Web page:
Among those who, formerly identified with agricultural interests, have found in close application and careful management in the pursuits of the farm the means for the acquirement of substantial competence that now enables them to live retired is H. H. Bevington, of Paxton. He was born in Wayne county, Ohio, November 16, 1852, his parents being Samuel and Marcia Ann (Johnson) Bevington, who were likewise natives of the Buckeye state and of English parentage. The family came to America at an early day and was established in Ohio during the pioneer epoch in the history of that state. Samuel Bevington followed the occupation of farming and died in Defiance county, Ohio, after having devoted his active life to the work of the fields. Unto him and his wife were born nine children, eight of whom reached adult age, namely: C. J., a farmer of Crawford county, Kansas; Nancy, the wife of George Dodge, of De Kalb county, Indiana; Hannah, the wife of Oscar Dodge, of Defiance county, Ohio; H. H., of this review; E. A., who follows farming in Butler township, Ford county, Illinois; S. P., who is living in Buckley, Iroquois county, Illinois; S. E., whose home is in Hoopeston, Vermilion county, this state; and Delia M., the wife of Reed Place, of Defiance county, Ohio. The mother passed away December 15, 1891, while the death of the father occurred March 3, 1904.
H. H. Bevington acquired his education in the common schools of Defiance county, Ohio, and the year 1878 witnessed his arrival in this county. He was then a young man of twenty-six years and began life here upon a rented farm, for he had no capital with which to purchase property. Ten years of industry and economy, however, enabled him to become the owner of two hundred acres of land in Patton township, which he purchased for forty-one dollars per acre, and upon which some slight improvements had been made. With characteristic energy he took up its further development and cultivation and in course of time the fields were bringing forth rich and abundant harvests. This is now well improved with good buildings and the substantial barns and outbuildings necessary for the shelter of grain and stock. He has made it a model farm and everything about the place indicates his thrifty spirit and enterprising efforts. He continued active in the work of the fields until 1901, when he removed to Paxton and the following year purchased a nice home in the town, since which time he has lived retired.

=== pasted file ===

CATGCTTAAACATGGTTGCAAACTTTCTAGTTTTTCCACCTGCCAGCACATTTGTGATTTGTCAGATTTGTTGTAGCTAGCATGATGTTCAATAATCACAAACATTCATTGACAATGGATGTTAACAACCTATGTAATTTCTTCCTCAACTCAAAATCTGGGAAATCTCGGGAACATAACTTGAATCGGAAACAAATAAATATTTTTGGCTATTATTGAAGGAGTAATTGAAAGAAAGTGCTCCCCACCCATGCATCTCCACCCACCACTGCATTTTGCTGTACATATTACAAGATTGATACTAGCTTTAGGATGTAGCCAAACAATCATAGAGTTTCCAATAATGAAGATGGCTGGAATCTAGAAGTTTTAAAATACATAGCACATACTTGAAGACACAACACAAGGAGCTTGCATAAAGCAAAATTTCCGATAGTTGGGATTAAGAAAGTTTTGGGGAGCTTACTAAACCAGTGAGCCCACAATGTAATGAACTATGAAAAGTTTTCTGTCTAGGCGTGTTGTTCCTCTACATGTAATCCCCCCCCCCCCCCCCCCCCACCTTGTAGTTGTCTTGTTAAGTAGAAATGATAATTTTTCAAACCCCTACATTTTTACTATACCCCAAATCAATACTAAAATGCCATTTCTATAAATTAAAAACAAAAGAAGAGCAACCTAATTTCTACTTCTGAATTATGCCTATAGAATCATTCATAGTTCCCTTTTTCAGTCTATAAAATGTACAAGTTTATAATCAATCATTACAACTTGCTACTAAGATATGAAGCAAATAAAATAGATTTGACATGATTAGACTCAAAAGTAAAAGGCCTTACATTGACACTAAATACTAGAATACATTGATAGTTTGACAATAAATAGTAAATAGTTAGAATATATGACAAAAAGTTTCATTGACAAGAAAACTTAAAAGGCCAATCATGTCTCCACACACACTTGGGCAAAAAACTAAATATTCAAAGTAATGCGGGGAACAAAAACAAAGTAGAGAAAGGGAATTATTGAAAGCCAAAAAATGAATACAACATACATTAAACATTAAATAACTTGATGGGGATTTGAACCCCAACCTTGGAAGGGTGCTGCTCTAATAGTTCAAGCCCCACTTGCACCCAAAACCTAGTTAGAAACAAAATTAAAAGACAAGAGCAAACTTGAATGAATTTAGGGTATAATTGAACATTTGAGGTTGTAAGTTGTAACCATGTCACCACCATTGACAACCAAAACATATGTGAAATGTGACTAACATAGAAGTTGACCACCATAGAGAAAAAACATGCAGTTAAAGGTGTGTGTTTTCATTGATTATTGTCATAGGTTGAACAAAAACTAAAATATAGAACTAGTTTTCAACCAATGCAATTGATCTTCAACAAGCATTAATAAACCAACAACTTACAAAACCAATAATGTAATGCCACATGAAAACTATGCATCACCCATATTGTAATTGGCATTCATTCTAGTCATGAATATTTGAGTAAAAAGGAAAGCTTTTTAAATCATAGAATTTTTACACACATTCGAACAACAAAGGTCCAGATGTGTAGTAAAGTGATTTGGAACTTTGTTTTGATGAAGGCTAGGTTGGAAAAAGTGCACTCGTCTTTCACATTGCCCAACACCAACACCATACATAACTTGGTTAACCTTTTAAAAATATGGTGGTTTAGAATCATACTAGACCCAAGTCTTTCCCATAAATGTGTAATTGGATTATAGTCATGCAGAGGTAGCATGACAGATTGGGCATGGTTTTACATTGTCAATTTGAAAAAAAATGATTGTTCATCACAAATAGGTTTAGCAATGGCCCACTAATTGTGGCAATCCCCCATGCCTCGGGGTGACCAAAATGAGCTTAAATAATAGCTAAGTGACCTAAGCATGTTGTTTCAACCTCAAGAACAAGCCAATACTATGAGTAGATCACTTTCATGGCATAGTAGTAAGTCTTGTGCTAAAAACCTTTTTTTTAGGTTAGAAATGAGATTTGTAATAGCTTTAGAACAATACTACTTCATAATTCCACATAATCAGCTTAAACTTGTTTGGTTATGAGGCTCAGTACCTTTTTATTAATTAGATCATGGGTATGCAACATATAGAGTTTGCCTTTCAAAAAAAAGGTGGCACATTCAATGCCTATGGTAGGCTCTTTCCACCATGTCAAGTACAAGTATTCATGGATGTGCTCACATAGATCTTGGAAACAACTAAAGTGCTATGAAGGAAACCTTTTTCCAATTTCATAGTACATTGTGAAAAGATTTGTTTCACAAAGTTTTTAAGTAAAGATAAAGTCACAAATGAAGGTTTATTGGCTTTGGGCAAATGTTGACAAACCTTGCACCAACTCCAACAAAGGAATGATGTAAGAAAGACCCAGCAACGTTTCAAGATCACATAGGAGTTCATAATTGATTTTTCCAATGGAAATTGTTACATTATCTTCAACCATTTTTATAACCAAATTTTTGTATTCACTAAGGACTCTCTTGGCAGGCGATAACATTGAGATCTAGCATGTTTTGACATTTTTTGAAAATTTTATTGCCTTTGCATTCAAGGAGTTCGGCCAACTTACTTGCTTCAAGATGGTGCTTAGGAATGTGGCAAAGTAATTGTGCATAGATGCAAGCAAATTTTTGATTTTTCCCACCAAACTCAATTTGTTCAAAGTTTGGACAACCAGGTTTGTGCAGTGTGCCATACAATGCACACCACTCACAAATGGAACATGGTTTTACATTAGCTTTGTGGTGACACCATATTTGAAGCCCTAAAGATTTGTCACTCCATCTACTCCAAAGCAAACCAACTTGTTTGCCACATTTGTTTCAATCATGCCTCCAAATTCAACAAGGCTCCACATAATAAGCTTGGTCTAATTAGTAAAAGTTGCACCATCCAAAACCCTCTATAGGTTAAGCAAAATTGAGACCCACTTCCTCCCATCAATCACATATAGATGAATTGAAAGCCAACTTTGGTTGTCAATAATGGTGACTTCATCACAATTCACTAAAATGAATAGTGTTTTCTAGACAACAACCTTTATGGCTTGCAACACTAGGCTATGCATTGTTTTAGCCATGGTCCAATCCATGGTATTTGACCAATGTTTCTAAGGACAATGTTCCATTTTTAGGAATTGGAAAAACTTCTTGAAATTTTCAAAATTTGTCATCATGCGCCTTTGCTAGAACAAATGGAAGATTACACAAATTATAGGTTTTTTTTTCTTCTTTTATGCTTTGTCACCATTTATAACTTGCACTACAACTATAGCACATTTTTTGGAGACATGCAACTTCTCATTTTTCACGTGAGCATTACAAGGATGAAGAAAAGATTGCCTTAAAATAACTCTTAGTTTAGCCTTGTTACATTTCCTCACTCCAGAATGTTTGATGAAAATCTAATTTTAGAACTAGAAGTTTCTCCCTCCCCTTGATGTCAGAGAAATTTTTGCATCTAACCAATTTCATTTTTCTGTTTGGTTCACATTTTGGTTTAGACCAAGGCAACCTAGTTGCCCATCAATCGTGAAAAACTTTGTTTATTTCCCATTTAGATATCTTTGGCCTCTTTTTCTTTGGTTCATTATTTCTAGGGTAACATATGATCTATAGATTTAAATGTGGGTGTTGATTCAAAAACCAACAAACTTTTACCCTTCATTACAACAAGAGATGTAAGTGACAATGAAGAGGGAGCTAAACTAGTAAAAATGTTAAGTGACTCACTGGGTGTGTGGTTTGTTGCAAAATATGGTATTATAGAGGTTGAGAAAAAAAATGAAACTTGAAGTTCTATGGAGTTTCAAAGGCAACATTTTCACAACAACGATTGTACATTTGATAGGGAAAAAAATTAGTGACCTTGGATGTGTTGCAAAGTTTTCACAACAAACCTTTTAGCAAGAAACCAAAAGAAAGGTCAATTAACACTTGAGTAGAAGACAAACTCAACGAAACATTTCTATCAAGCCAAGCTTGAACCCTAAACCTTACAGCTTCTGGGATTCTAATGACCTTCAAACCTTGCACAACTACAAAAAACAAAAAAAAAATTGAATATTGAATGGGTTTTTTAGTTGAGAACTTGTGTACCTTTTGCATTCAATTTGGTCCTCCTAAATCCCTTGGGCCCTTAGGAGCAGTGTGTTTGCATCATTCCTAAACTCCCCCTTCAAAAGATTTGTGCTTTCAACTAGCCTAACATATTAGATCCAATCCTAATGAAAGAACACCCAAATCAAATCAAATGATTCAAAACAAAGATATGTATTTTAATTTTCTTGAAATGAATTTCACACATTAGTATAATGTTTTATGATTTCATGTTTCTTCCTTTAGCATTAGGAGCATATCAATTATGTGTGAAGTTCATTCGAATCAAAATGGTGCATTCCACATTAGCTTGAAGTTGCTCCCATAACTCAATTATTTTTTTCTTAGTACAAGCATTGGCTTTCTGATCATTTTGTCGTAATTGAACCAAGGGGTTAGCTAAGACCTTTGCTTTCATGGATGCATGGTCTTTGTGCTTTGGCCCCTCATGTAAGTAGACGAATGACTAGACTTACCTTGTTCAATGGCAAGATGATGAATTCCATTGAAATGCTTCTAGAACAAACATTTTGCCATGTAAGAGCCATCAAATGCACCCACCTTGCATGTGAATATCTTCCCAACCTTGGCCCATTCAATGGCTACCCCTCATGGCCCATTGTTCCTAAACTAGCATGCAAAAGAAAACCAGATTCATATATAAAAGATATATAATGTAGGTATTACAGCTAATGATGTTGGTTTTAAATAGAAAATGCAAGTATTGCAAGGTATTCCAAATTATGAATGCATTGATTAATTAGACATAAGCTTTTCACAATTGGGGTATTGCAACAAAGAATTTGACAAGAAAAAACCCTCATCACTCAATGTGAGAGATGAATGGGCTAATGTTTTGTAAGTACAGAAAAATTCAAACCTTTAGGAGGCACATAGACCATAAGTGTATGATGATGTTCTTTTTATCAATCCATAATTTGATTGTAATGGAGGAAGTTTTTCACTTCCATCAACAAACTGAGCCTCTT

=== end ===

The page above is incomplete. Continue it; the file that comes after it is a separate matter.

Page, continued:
On the 21st of June, 1877, Mr. Bevington was married, in Defiance county, Ohio, to Miss Alice U. Irish, a daughter of Charles R. and Eliza (Barney) Irish. They were the parents of eight children: Diana, now the widow of H. Keller, of Defiance county, Ohio; Augusta, the widow of A. T. Spencer, of the same county; Silas W., who is living in Williams county, Ohio; Francis V., of Chicago, Illinois; Delia V., the wife of J. A. Grandy, of Clarence, Ford county, Illinois; Alice, now Mrs. Bevington; Herbert E., who has passed away, while his family resides in Hicksville, Ohio; and Ina, the deceased wife of Thomas Eck, of Williams county, Ohio. Mr. Irish was called to his final rest May 16, 1889 and his wife died March 5, 1908.
Mr. and Mrs. Bevington have but one child, Charles E., a graduate of the Rice Collegiate Institute, who was born July 23, 1881, and was married February 6, 1900, to Miss Emma L. Denman, a daughter of William Denman, of Paxton. They have two children, Bernina M. and Dorothy M., and they reside upon his father's farm in Patton township.
Mr. Bevington is a member of Paxton Lodge, No. 418, I. O. O. F., and politically is a democrat. For twelve years he served on the school board. He came to the county a poor man, but the road to success is open to all who have the perseverance to continue therein. Through hard work and the exercise of true economy he has succeeded in accumulating a handsome property and is regarded as one of the most substantial, as well as one of the most respected citizens of this part of the state.

Extracted 17 Oct 2016 by Norma Hass from History of Ford County, Illinois, From Its Earliest Settlement to 1908, author E. A. Gardner, Volume 2, pages 692-694.

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